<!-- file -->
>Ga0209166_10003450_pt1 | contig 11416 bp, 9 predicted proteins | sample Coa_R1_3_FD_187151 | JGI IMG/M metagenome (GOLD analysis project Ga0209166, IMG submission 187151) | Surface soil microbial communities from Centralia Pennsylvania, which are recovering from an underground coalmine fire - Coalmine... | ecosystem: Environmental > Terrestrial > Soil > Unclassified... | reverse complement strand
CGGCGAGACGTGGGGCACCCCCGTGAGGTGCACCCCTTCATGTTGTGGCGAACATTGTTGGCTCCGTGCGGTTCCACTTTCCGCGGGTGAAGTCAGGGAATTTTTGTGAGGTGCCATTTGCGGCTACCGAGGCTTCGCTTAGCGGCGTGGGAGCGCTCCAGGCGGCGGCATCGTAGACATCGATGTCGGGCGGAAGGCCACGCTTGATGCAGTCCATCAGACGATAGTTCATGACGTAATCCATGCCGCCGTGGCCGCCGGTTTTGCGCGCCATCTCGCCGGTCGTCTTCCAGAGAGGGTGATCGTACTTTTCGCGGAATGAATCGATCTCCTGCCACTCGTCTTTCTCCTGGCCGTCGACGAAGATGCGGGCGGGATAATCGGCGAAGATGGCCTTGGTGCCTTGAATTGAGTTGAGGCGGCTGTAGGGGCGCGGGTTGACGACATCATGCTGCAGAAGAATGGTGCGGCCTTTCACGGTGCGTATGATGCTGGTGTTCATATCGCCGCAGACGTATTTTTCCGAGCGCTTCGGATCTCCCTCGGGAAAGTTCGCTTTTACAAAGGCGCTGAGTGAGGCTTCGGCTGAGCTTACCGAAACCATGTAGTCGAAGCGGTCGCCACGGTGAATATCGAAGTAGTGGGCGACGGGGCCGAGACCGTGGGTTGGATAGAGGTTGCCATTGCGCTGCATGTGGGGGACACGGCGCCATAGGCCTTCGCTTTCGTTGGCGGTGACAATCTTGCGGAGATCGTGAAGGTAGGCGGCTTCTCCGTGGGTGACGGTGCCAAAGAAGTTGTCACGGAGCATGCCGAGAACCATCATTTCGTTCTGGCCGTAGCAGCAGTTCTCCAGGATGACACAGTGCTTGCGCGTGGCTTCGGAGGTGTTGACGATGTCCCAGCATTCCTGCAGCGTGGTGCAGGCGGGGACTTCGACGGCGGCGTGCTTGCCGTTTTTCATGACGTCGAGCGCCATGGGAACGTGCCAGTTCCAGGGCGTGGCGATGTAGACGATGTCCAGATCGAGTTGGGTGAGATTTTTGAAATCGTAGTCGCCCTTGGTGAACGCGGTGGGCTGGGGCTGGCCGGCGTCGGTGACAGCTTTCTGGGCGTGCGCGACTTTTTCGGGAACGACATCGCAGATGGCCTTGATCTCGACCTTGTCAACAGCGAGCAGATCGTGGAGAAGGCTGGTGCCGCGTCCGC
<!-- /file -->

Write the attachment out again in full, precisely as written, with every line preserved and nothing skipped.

>Ga0209166_10003450_pt1 | contig 11416 bp, 9 predicted proteins | sample Coa_R1_3_FD_187151 | JGI IMG/M metagenome (GOLD analysis project Ga0209166, IMG submission 187151) | Surface soil microbial communities from Centralia Pennsylvania, which are recovering from an underground coalmine fire - Coalmine... | ecosystem: Environmental > Terrestrial > Soil > Unclassified... | reverse complement strand
CGGCGAGACGTGGGGCACCCCCGTGAGGTGCACCCCTTCATGTTGTGGCGAACATTGTTGGCTCCGTGCGGTTCCACTTTCCGCGGGTGAAGTCAGGGAATTTTTGTGAGGTGCCATTTGCGGCTACCGAGGCTTCGCTTAGCGGCGTGGGAGCGCTCCAGGCGGCGGCATCGTAGACATCGATGTCGGGCGGAAGGCCACGCTTGATGCAGTCCATCAGACGATAGTTCATGACGTAATCCATGCCGCCGTGGCCGCCGGTTTTGCGCGCCATCTCGCCGGTCGTCTTCCAGAGAGGGTGATCGTACTTTTCGCGGAATGAATCGATCTCCTGCCACTCGTCTTTCTCCTGGCCGTCGACGAAGATGCGGGCGGGATAATCGGCGAAGATGGCCTTGGTGCCTTGAATTGAGTTGAGGCGGCTGTAGGGGCGCGGGTTGACGACATCATGCTGCAGAAGAATGGTGCGGCCTTTCACGGTGCGTATGATGCTGGTGTTCATATCGCCGCAGACGTATTTTTCCGAGCGCTTCGGATCTCCCTCGGGAAAGTTCGCTTTTACAAAGGCGCTGAGTGAGGCTTCGGCTGAGCTTACCGAAACCATGTAGTCGAAGCGGTCGCCACGGTGAATATCGAAGTAGTGGGCGACGGGGCCGAGACCGTGGGTTGGATAGAGGTTGCCATTGCGCTGCATGTGGGGGACACGGCGCCATAGGCCTTCGCTTTCGTTGGCGGTGACAATCTTGCGGAGATCGTGAAGGTAGGCGGCTTCTCCGTGGGTGACGGTGCCAAAGAAGTTGTCACGGAGCATGCCGAGAACCATCATTTCGTTCTGGCCGTAGCAGCAGTTCTCCAGGATGACACAGTGCTTGCGCGTGGCTTCGGAGGTGTTGACGATGTCCCAGCATTCCTGCAGCGTGGTGCAGGCGGGGACTTCGACGGCGGCGTGCTTGCCGTTTTTCATGACGTCGAGCGCCATGGGAACGTGCCAGTTCCAGGGCGTGGCGATGTAGACGATGTCCAGATCGAGTTGGGTGAGATTTTTGAAATCGTAGTCGCCCTTGGTGAACGCGGTGGGCTGGGGCTGGCCGGCGTCGGTGACAGCTTTCTGGGCGTGCGCGACTTTTTCGGGAACGACATCGCAGATGGCCTTGATCTCGACCTTGTCAACAGCGAGCAGATCGTGGAGAAGGCTGGTGCCGCGTCCGC